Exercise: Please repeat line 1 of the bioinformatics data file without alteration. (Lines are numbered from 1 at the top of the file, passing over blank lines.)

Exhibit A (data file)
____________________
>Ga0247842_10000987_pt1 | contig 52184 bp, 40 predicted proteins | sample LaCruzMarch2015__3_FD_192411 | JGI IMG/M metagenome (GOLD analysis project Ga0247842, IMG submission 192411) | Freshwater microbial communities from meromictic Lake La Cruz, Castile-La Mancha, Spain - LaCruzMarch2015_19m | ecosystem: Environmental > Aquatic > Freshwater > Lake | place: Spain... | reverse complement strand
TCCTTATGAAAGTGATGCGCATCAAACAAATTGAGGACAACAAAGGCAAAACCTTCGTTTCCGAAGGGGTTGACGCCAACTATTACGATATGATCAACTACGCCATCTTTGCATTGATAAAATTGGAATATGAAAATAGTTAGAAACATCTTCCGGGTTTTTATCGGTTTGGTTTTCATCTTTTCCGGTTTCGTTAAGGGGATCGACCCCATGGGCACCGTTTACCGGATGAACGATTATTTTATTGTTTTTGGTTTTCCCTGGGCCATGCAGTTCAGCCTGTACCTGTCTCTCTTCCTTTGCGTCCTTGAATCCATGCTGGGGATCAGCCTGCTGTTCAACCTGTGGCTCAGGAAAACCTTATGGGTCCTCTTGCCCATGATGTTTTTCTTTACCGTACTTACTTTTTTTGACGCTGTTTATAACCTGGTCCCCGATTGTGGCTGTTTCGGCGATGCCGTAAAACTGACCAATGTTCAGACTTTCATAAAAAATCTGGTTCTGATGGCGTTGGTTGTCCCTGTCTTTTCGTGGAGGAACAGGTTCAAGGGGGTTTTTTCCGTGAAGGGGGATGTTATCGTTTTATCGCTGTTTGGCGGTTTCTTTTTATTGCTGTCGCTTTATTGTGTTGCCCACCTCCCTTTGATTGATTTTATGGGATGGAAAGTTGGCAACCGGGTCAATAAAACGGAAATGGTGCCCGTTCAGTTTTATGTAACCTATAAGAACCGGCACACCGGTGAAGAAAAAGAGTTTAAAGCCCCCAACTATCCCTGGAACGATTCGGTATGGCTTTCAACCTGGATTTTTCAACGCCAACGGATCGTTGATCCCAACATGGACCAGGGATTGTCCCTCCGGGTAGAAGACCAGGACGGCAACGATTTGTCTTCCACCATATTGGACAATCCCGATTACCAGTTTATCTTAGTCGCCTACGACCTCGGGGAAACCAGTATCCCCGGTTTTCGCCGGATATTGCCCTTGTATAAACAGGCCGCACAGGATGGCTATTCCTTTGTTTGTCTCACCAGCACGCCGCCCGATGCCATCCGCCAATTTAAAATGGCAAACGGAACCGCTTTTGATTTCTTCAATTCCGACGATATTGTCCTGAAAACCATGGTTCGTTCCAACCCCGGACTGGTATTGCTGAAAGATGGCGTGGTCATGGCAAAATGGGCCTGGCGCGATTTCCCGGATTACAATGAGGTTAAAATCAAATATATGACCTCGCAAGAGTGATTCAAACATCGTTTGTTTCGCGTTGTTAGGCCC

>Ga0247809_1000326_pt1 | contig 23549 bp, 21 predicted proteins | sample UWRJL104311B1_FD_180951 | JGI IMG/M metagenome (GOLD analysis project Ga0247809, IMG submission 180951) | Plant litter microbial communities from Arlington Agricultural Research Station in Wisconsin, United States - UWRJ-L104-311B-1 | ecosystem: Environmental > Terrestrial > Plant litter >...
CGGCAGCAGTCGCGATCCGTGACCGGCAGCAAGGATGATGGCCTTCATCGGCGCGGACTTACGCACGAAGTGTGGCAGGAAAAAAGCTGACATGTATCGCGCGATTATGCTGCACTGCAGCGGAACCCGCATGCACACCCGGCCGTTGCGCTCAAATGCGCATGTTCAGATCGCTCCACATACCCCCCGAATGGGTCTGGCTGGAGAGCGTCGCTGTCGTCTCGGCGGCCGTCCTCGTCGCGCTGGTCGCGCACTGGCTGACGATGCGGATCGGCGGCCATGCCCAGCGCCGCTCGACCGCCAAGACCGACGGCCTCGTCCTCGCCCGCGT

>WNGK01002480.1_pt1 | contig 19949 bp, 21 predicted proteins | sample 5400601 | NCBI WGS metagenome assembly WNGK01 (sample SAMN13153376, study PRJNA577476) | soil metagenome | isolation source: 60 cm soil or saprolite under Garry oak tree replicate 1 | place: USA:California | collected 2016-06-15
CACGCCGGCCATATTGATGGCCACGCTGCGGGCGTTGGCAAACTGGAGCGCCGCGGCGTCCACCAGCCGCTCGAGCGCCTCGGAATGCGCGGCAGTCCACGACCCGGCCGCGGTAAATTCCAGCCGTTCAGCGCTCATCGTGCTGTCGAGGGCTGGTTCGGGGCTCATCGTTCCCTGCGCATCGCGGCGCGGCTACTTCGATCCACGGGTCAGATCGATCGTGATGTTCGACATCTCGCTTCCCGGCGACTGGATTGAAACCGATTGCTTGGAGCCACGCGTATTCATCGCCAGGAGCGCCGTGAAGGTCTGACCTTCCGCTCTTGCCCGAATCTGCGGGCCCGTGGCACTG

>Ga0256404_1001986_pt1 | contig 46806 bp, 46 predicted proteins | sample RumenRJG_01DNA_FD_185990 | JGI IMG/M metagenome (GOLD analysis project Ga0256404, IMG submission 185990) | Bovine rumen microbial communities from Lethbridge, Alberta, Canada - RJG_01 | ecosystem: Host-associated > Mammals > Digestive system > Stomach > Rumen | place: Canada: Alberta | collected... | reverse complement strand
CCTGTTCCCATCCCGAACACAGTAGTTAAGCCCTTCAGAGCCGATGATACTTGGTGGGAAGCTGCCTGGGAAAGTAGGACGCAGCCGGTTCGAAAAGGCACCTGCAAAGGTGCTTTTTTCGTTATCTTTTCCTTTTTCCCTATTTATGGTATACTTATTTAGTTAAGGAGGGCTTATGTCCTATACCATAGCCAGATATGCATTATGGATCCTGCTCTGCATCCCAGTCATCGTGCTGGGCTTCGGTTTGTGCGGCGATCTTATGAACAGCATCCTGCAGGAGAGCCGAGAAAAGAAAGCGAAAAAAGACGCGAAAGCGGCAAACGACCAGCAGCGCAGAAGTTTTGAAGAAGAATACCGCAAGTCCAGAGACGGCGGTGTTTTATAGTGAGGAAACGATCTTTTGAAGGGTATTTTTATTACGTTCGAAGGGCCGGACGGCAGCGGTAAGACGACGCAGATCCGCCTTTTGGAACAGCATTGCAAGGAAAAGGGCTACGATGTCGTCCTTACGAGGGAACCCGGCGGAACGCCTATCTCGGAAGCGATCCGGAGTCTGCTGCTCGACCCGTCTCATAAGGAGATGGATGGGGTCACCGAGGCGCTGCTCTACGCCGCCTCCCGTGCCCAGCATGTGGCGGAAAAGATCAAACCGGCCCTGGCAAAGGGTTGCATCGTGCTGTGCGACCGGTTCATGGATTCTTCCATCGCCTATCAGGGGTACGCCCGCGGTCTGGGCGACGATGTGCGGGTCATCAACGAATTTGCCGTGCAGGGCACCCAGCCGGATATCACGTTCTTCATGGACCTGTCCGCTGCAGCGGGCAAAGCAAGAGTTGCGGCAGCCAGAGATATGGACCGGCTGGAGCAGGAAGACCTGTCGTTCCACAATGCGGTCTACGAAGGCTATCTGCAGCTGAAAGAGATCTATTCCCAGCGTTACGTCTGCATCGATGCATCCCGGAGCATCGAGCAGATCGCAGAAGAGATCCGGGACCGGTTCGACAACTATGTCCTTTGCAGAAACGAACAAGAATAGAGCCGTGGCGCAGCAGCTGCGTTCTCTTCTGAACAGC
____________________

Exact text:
>Ga0247842_10000987_pt1 | contig 52184 bp, 40 predicted proteins | sample LaCruzMarch2015__3_FD_192411 | JGI IMG/M metagenome (GOLD analysis project Ga0247842, IMG submission 192411) | Freshwater microbial communities from meromictic Lake La Cruz, Castile-La Mancha, Spain - LaCruzMarch2015_19m | ecosystem: Environmental > Aquatic > Freshwater > Lake | place: Spain... | reverse complement strand